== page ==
A Reflection on Rejection

S. Michael Gaddis
5 min readDec 30, 2021
Photo by Steve Johnson on Unsplash

Don’t be like me. Well, don’t be like pre-pandemic me, that is.

The picture above epitomizes pre-pandemic me. I used to get mad and trash my papers when they got rejected after a few tries (or even once, in a few cases). That’s right, I would take the time to write an entire academic article — 6,000 to 10,000 words, often with original data collection and half a dozen or more tables and figures — and then leave the files sitting on Dropbox forever. All because three reviewers and an editor said, “no thanks.”

I’ve learned to accept rejection. And if you want to be a successful writer and/or academic, you also need to learn to accept it.

Rejection is Hard

Every time I open one of these emails, it’s painful. I feel like a failure. I feel like I have no idea what I am doing.

“We regret to inform you…”

“Unfortunately, we cannot…”

“…we have decided not to…”

Ugg. Why did I bother to open these emails? Hell, why did I even bother to write this paper in the first place?

I felt so great about these papers when I first submitted them.

Then: Hopeful. Excited. Pumped.

Now: Frustrated. Dejected. Ready to change careers.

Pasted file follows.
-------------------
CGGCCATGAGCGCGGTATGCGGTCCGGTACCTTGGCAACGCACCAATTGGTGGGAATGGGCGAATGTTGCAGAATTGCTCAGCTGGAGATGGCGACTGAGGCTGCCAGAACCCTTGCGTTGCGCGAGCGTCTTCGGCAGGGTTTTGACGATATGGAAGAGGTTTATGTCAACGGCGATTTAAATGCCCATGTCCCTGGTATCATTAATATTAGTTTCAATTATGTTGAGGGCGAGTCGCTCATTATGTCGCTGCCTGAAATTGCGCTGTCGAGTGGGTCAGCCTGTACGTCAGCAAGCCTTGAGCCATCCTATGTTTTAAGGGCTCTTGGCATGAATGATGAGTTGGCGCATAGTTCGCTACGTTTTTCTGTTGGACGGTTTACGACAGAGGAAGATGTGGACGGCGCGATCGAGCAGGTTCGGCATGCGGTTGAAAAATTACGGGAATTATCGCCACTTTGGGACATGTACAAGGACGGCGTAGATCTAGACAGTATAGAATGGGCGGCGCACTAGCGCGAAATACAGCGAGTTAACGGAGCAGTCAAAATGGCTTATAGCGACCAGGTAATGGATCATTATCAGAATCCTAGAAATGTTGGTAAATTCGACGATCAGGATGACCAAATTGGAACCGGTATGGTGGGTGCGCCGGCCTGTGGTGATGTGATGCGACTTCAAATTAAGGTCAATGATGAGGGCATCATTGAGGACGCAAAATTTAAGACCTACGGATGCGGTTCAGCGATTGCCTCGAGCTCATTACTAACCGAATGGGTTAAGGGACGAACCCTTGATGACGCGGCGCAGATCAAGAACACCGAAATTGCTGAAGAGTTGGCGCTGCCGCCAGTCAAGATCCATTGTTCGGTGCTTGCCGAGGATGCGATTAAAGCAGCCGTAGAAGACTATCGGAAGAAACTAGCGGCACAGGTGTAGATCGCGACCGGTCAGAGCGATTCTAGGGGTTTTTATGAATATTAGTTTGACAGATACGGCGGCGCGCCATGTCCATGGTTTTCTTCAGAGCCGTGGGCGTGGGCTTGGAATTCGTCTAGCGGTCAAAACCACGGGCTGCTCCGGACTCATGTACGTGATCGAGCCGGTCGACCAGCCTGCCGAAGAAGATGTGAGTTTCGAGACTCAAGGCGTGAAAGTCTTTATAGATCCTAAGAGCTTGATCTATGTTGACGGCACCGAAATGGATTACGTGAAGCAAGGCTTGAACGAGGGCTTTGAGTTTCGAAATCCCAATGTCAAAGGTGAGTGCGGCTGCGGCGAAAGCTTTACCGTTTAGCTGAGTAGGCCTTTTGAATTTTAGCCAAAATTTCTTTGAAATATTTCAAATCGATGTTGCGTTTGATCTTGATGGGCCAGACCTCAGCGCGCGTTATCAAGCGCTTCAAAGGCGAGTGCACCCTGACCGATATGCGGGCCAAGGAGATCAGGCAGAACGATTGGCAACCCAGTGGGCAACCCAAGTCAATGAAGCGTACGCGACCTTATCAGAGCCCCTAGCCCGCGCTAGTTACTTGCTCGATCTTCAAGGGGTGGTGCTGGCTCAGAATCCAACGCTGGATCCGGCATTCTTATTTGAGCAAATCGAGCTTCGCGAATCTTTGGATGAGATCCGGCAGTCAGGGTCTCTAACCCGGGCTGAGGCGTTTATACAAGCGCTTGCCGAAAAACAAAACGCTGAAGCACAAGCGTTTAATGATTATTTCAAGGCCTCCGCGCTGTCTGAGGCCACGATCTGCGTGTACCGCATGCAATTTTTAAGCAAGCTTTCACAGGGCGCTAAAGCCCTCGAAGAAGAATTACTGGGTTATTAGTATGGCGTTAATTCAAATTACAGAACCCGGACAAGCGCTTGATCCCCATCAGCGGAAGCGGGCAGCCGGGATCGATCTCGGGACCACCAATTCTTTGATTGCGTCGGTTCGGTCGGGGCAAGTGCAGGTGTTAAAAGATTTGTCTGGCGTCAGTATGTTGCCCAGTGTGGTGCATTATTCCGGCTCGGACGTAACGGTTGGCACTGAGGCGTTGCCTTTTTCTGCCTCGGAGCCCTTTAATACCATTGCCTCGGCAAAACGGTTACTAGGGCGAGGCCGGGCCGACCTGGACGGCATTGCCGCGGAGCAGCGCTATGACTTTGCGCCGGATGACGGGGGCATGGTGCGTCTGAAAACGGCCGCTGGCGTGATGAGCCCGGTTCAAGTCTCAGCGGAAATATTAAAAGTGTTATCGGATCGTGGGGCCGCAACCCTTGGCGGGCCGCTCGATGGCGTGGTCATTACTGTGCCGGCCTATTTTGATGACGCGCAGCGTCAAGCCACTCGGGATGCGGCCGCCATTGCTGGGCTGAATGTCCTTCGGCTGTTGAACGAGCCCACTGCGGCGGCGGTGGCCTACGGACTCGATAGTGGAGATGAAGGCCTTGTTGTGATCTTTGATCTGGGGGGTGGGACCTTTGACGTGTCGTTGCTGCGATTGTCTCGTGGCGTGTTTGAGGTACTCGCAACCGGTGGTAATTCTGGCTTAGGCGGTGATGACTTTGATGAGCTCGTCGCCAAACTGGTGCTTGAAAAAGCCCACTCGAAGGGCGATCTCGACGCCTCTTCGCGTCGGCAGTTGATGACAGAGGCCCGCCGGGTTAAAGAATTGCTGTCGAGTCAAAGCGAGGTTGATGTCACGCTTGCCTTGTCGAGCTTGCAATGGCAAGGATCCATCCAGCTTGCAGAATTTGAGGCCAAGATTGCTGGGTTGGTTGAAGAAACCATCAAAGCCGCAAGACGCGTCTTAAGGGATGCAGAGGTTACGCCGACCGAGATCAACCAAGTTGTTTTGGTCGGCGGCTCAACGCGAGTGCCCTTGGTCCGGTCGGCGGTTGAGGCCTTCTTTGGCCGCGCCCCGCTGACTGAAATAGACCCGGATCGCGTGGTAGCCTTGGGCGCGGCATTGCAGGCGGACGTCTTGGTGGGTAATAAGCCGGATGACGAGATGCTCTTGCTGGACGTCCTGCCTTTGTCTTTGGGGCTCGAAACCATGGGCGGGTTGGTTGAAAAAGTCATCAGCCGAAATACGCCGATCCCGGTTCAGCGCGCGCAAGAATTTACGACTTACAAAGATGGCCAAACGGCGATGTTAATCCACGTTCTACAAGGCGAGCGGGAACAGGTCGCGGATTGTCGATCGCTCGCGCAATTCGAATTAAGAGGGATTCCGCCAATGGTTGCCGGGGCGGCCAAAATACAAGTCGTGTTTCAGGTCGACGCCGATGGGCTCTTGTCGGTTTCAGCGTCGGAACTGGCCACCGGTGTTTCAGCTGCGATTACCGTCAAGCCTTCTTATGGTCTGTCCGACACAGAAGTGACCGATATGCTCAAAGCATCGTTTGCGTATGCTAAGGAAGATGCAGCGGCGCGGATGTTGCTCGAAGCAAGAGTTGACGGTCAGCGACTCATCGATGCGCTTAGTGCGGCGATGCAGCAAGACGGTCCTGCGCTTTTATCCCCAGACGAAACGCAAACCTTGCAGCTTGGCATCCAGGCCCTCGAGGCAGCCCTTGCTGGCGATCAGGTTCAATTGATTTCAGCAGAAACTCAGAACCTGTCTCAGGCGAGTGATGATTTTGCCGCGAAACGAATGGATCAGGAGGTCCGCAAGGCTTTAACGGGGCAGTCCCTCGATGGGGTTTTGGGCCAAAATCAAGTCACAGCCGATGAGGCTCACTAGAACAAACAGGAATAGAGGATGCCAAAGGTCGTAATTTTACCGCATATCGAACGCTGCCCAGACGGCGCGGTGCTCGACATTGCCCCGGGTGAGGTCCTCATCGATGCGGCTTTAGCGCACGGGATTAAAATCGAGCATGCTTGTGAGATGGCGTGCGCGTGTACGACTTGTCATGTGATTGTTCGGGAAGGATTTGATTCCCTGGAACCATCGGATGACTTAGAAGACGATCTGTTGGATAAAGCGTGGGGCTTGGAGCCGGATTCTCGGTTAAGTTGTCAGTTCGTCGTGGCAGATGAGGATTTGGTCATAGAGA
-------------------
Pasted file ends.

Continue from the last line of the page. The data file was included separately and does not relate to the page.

If you don’t feel this way when you get rejected, congrats? …or maybe get that checked out.

Nonetheless, I can tell you that I still feel this way after too many rejections to count. In fact, I probably feel worse about getting a new rejection now than I did ten years ago. After putting in dozens or even hundreds of hours on an article or grant proposal, getting rejected is the worst. Rejection is hard, and it’s probably always going to be hard.

Rejection is Normal

The good news, however, is that rejection is normal.

You’ve probably heard this before, but you’re not alone. Grad students get rejected. Postdocs get rejected. Assistant professors get rejected (hi!). Tenured professors get rejected. MacArthur genius grant winners get rejected. Nobel Prize winners get rejected. The superstars of your field that write in the New York Times and appear on national TV get rejected.

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S. Michael Gaddis

UCLA professor. Peeking into the interesting parts of the social world through data.